Reflective writing: looks back at past experience to perform better in the future. analyses, explores and explains what happened and why. usually incorporates models or theory. uses academic language. considers strengths, weaknesses, anxieties and errors — you can use personal language such as 'I' and 'we' to talk about observations, emotions ...

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    Writing reflectively: it is about you - putting the 'I' in reflection. Reflective writing gives you an opportunity to think deeply about something you've learned or an experience you've had. Watch the video below for a quick introduction to reflective writing. The video includes an example of reflecting on practice, but the approach is ...

  17. Reflecting on experience

    Private reflections can take on any form and language you want. You can be as creative or structured as you want as long as you ensure you go through the reflective process of self-questioning. Reflection for an assignment often requires a particular language and structure. You should therefore always follow the guidelines provided by the staff ...

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    Key features. Reflective writing is a way of processing your practice-based experience to produce learning. It has two key features: 1) It integrates theory and practice. Identify important aspects of your reflections and write these using the appropriate theories and academic context to explain and interpret your reflections.

  19. Reflective writing

    Some examples of reflective writing assignments include: Analysing your experience of working on a group task. Critiquing a teaching or learning activity (self-review or peer review activities). Critiquing your experiences on a placement or internship. Describing a critical experience in your life that has shaped your view of the world.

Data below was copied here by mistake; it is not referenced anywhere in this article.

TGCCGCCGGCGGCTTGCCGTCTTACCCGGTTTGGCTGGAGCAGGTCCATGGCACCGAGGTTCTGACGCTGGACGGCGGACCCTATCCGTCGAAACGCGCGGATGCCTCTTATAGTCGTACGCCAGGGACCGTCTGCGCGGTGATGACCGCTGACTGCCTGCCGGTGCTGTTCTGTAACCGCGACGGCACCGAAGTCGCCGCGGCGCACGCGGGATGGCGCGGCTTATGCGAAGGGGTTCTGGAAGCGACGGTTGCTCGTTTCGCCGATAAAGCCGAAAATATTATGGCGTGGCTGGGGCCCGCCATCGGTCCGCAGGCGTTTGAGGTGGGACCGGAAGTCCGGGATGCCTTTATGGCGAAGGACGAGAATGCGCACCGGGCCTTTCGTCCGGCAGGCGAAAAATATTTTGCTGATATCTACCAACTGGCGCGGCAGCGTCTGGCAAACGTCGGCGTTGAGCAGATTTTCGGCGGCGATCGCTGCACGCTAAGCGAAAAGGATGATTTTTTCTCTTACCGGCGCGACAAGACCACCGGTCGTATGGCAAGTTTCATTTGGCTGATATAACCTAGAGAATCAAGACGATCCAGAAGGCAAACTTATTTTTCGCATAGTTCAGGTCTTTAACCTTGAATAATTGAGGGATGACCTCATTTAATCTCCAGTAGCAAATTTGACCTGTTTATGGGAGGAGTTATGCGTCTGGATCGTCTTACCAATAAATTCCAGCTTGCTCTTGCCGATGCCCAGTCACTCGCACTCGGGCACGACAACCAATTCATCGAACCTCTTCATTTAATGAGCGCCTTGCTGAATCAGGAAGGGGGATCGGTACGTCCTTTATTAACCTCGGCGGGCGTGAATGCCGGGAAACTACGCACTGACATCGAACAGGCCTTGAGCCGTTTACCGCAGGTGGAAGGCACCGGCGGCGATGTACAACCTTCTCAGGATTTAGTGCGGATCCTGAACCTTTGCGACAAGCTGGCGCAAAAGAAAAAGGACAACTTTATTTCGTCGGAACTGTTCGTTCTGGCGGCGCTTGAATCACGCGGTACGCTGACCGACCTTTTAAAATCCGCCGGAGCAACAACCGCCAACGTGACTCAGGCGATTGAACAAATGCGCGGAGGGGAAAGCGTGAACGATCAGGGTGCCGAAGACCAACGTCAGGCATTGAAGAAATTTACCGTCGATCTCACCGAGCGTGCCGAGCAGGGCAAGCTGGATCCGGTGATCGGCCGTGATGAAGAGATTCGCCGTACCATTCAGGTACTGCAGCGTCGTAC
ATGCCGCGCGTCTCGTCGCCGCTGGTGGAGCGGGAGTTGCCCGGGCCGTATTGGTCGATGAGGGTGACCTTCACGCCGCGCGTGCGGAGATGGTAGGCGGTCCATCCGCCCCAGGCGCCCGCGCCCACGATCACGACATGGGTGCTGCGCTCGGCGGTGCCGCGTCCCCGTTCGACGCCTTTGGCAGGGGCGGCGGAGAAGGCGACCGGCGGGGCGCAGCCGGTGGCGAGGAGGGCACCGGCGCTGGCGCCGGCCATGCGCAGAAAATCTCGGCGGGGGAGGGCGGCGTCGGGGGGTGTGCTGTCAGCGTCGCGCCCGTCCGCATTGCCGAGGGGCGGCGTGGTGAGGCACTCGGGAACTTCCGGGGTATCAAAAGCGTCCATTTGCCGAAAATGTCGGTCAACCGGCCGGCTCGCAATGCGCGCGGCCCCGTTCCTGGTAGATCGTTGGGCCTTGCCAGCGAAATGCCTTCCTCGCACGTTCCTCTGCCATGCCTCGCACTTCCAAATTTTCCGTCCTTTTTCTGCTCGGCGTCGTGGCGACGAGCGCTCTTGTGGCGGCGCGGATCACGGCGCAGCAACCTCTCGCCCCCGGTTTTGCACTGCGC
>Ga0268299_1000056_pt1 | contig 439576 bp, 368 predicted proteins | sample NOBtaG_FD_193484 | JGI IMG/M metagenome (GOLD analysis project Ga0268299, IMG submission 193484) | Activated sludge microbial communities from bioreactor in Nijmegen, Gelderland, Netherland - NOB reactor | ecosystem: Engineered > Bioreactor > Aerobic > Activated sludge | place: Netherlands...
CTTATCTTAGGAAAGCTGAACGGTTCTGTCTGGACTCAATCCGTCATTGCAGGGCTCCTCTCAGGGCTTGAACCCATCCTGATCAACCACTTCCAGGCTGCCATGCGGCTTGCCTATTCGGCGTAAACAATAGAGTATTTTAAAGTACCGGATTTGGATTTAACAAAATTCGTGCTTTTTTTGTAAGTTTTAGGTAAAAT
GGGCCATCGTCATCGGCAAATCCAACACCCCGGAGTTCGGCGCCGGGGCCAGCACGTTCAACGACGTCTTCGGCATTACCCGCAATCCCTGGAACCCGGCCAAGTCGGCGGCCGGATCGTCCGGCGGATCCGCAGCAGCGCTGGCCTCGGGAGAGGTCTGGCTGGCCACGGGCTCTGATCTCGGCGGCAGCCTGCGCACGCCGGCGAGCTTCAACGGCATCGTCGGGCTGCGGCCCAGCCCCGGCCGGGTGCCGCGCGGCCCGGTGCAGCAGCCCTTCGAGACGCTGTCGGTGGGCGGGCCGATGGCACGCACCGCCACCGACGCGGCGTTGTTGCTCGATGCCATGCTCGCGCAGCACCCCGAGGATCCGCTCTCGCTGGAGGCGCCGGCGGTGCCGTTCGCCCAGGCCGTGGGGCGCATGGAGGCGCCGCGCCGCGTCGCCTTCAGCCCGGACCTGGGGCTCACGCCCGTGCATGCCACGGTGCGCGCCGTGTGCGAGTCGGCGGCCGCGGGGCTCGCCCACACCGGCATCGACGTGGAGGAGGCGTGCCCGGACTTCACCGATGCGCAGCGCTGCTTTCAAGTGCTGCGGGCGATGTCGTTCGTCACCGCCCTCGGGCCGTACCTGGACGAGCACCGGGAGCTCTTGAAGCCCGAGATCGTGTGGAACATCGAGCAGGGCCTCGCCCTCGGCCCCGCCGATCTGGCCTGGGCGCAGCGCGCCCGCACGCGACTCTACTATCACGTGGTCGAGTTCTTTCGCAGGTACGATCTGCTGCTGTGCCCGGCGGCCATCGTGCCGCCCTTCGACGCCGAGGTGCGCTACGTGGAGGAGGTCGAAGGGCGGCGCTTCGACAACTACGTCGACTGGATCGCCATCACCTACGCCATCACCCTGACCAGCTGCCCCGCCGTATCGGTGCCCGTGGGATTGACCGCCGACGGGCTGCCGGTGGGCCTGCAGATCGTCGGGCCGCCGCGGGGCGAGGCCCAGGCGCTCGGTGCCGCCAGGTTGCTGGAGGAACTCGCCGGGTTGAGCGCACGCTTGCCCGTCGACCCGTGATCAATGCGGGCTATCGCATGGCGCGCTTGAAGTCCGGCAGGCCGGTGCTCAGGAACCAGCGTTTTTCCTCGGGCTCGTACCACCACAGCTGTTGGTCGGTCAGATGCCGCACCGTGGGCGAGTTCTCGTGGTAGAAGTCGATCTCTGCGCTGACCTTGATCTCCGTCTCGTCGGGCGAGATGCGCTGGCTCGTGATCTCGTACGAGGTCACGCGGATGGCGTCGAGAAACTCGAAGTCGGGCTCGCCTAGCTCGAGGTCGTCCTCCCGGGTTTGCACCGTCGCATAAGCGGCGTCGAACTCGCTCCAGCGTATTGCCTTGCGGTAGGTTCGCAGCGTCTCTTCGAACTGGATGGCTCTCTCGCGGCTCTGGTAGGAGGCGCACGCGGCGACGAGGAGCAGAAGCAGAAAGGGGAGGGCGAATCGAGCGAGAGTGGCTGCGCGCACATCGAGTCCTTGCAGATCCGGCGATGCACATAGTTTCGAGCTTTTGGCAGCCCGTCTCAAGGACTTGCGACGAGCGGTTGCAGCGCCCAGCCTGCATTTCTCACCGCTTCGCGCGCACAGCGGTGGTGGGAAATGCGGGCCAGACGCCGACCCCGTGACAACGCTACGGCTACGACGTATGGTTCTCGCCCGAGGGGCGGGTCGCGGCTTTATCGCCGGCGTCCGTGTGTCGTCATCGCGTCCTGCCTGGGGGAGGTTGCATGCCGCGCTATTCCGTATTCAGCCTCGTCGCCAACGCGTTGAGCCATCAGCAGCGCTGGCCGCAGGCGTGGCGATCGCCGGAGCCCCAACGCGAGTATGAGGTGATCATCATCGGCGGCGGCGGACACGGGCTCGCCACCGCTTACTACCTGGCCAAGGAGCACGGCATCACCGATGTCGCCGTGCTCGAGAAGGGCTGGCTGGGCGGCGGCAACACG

20. Reflective Practice and Writing

    Gibbs Reflection Model. The experiential learning cycle proposed by Kolb (1984) can also be used to promote and guide reflective thought and writing. This cycle includes four stages to explain and guide how we can learn from experience. Concrete experience - doing or having an experience. Reflective observation - thinking about the experience.

  21. How to Write a Reflection Paper

    Introduce your topic and the point you plan to make about your experience and learning. Develop your point through body paragraph (s), and conclude your paper by exploring the meaning you derive from your reflection. You may find the questions listed above can help you to develop an outline before you write your paper.

  22. True IDC Experience Center launches a learning centre

    True Internet Data Center Co., Ltd. or True IDC, a leader in digital infrastructure services, has launched the True IDC Experience Center, the first learning centre for data centres and clouds in ...